Moral responsibility is Ā associated with the concepts of liability and accountability. “Corporations are formed, among other reasons, to limit the liability of owners or shareholders to the amount represented by their shares,”¯ De George argues (97). But while each corporation utilizes certain societal resources, it should be accountable for them and liable for any negative affects of its business activity. Whether it is a system with corporate liability or with strict liability, it is stated that “immoral practices might develop in either system. If they do develop, such practices should be avoided”¯ (105). This principle is especially significant when it refers to the corporations making business in other countries, where the peculiarities of the region should be considered and taken to account not only in developing marketing plans, but in establishing ethical grounds too. There are a lot of problems international interventions bring to a local community. Society becomes divided and the gap between social strata grows, corruption is worsened and positions are abused. Strong conflict and governance analysis is ultimately required. Appropriate safeguards require corporation’s absolute accountability. Their impact on local reforms, demographics, incomes and insecurity is learnt carefully to influence the international decisions on their aid-financed activities. No matter what the country of making business is, one of the most controversial concerns is ecology. Environmental issues make up a specific field of corporations’ responsibility and liability. It refers to the responsibility not to harm the environment shared by a corporation and its neighbors. Each corporation “has the obligation not to pollute the air and water beyond socially acceptable levels and to control its noise pollution similarly,’ De George (136) explains. It is underlined that total impact of business players is the thing that matters. And while the negative effect of one factory may be invisible, it contributes to the total negative effect and consequently should be prevented. That is a moral obligation of each corporation.
How can one argue that there is a right to employment (in answering this question you must explain how one may have a) a right to work, b) a right to life, and c) a right to respect;not necessarily in that order)? How can one argue for a right to a just wage?Ā
In the United States all the citizens are provided with the right to work which is expressed in useful employment opportunities for everyone who is able, willing and seeking to work. This right is fixed in the 1946 Employment Act and supported by the 1948 American Declaration of the Rights and Duties of Man. According to the Article XIV, every person has a right to work under appropriate conditions. However, there is no clear explanation on the conditions of employment, and that is why there are constant debates on the interpretation of the Declaration’s clauses. The right to work is also fixed in the Universal Declaration of Human Rights, but, as De George stresses, this right is not respected or even recognized in the United States. This right is scrutinized in reference to the right to life, and working becomes a necessary condition for proper living. Without work one cannot get the necessary resources to satisfy his or her natural needs of different levels. In particular, the right to work is also associated with the right to respect. The society demands one to have a work in order to become a normal part of this society. If you want to live in the society and share its benefits and use its resources, you should also contribute to it by your own effort. That is a way to receive respect from others. Without work you are shamed. In the United States it is not illegal to be unemployed, but it is a social problem though. Still, being unemployed does not mean not to work. Many people do work without a stable working place. These are the representatives of creative professions like writers, painters, sculptors and so on. These are housewives who raise children and keep households. These are also those who have their own farms, but do not make a profit from their farming. That is why the right to work is not the same as the right to employment.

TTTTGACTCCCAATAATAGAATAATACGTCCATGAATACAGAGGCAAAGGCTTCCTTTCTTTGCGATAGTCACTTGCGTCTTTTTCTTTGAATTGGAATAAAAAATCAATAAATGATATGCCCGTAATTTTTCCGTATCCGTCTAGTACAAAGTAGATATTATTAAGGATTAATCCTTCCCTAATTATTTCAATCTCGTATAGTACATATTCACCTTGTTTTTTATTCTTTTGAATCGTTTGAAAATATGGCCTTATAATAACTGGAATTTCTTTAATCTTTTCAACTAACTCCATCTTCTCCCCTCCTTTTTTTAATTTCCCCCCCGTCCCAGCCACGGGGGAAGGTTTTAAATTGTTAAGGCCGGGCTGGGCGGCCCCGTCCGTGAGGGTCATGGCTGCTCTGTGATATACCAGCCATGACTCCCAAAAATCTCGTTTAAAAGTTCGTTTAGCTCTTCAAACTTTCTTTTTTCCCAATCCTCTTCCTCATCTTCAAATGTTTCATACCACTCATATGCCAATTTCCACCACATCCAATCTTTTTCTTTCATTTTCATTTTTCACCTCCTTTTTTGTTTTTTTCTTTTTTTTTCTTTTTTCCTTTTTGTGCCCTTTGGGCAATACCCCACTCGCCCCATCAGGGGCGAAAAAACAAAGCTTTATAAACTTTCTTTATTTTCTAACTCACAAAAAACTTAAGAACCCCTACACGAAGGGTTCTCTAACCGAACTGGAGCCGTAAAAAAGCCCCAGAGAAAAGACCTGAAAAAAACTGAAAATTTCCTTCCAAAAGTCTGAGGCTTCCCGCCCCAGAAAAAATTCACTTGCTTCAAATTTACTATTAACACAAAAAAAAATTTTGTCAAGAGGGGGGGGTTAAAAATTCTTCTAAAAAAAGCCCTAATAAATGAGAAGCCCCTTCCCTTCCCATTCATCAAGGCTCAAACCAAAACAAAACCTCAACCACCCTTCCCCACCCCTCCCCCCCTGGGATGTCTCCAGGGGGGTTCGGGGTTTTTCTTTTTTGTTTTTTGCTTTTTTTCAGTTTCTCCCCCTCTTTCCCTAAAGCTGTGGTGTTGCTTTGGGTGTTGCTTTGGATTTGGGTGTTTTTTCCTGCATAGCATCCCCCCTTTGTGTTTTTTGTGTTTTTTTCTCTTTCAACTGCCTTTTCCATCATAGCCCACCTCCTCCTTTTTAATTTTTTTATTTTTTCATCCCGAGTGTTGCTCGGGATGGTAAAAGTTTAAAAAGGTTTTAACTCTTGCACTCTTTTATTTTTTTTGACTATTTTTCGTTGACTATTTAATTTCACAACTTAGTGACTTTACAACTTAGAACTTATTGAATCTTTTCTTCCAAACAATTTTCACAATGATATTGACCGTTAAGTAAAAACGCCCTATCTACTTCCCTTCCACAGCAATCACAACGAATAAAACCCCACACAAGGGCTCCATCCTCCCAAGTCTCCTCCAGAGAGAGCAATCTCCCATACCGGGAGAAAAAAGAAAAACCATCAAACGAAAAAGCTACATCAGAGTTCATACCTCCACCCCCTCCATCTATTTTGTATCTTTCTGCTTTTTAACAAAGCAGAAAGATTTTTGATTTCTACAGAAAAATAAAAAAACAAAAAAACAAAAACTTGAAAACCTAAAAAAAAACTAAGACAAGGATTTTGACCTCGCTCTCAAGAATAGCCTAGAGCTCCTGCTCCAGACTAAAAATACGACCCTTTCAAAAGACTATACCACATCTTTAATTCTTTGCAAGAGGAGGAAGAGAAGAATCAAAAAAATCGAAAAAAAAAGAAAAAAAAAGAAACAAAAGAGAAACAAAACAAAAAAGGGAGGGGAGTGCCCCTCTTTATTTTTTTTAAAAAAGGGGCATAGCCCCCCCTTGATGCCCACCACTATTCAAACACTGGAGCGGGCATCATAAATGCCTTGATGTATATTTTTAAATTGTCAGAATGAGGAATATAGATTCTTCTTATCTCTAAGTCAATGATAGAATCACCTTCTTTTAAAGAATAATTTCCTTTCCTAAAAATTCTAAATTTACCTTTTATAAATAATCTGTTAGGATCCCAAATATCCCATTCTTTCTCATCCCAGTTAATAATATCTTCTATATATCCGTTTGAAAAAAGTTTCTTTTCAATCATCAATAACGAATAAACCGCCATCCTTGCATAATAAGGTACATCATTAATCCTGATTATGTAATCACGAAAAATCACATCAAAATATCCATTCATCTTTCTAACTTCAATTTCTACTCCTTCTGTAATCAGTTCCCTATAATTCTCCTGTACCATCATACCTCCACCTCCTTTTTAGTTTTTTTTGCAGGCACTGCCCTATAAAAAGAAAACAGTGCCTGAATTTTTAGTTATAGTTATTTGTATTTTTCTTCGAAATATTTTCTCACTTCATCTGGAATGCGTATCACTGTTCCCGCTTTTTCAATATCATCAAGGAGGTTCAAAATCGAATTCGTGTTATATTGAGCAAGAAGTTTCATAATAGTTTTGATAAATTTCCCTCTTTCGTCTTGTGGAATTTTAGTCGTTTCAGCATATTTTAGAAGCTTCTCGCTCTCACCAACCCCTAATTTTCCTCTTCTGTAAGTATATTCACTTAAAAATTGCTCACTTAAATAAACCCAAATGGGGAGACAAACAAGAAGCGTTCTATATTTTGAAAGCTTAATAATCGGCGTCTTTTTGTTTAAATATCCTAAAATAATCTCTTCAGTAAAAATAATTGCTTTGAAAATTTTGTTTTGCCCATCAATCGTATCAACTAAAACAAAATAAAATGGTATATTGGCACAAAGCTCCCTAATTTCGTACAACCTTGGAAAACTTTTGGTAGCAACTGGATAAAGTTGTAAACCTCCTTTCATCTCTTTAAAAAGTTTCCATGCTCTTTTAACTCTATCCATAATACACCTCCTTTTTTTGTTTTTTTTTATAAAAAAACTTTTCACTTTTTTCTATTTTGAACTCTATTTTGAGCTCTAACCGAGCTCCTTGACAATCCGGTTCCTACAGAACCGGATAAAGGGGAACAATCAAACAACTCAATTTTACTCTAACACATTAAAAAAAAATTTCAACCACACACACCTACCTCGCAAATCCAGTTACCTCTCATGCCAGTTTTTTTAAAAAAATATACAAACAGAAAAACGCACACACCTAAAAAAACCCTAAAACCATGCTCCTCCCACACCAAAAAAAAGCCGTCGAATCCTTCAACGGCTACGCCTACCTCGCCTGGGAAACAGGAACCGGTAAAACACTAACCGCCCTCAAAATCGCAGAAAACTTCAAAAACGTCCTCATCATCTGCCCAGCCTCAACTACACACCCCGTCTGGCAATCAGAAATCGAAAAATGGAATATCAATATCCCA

On the other hand, the right to employment is being protected at the state level, as those who are unemployed may get certain financial support from the state. However, “few American companies go as far as Japanese firms that guarantee workers employment after a certain trial period, much as university teachers achieve tenure after six years and thereafter can be fired only for incompetence, moral turpitude, or financial exigency on the part of the institution,”¯ De George argues (152). What is more, full employment is nothing but an unreachable myth because the employers are always interested in unemployment. When there is an army of unemployed, the employers have enough options to choose the best and to pay the least for their profit. “There is no right to single-digit inflation, even though that is desirable. One can attempt both to implement rights and control inflation; but the difference between considering full employment simply as one goal among many and seeing the right to work as a valid individual claim against society is fundamental,”¯ De George (424) explains.